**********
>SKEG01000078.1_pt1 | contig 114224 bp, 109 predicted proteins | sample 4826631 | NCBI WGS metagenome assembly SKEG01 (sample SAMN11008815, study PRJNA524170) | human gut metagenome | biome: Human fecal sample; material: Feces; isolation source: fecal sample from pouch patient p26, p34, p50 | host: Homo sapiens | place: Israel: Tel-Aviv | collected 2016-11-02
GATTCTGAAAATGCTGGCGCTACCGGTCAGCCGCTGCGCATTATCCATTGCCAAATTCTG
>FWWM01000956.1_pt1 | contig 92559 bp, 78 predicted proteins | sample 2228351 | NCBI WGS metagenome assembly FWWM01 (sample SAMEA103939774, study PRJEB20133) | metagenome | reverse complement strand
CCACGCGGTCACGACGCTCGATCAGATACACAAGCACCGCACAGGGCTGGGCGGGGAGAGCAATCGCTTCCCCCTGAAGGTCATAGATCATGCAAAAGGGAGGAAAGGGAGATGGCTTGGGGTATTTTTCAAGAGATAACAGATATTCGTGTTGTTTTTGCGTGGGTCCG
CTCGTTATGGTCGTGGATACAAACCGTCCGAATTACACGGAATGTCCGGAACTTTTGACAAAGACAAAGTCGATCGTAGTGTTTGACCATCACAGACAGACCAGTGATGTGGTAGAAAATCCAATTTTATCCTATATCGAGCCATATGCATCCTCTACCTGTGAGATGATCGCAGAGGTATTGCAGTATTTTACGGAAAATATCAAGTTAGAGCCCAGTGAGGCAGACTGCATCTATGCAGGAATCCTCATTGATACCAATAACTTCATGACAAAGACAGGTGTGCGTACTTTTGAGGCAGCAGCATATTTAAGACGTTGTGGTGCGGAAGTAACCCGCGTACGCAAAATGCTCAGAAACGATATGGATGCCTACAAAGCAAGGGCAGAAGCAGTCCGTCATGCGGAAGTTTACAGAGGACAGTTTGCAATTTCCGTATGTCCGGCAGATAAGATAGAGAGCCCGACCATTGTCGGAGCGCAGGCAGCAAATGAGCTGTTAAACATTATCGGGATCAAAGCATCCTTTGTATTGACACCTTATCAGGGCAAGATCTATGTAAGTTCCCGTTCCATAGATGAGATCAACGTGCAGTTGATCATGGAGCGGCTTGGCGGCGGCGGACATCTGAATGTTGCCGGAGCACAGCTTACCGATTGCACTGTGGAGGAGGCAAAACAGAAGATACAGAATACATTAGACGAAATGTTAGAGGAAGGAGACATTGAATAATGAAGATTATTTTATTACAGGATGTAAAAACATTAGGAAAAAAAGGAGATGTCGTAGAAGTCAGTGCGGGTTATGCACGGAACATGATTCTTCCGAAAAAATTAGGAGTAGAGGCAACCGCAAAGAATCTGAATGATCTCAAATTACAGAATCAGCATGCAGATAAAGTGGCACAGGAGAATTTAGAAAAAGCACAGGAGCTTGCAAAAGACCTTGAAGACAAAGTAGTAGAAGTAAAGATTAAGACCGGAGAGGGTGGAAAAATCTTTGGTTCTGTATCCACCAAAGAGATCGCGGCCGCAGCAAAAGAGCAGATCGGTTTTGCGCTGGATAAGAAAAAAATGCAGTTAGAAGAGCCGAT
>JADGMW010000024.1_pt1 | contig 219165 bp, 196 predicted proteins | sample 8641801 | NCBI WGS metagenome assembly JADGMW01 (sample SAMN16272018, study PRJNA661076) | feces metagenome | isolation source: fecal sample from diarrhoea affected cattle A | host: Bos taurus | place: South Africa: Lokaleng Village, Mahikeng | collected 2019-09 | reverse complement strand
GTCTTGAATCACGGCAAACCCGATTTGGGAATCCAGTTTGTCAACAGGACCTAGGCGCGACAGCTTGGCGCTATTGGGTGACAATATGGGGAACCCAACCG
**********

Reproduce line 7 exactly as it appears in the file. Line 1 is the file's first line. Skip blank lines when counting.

GTCTTGAATCACGGCAAACCCGATTTGGGAATCCAGTTTGTCAACAGGACCTAGGCGCGACAGCTTGGCGCTATTGGGTGACAATATGGGGAACCCAACCG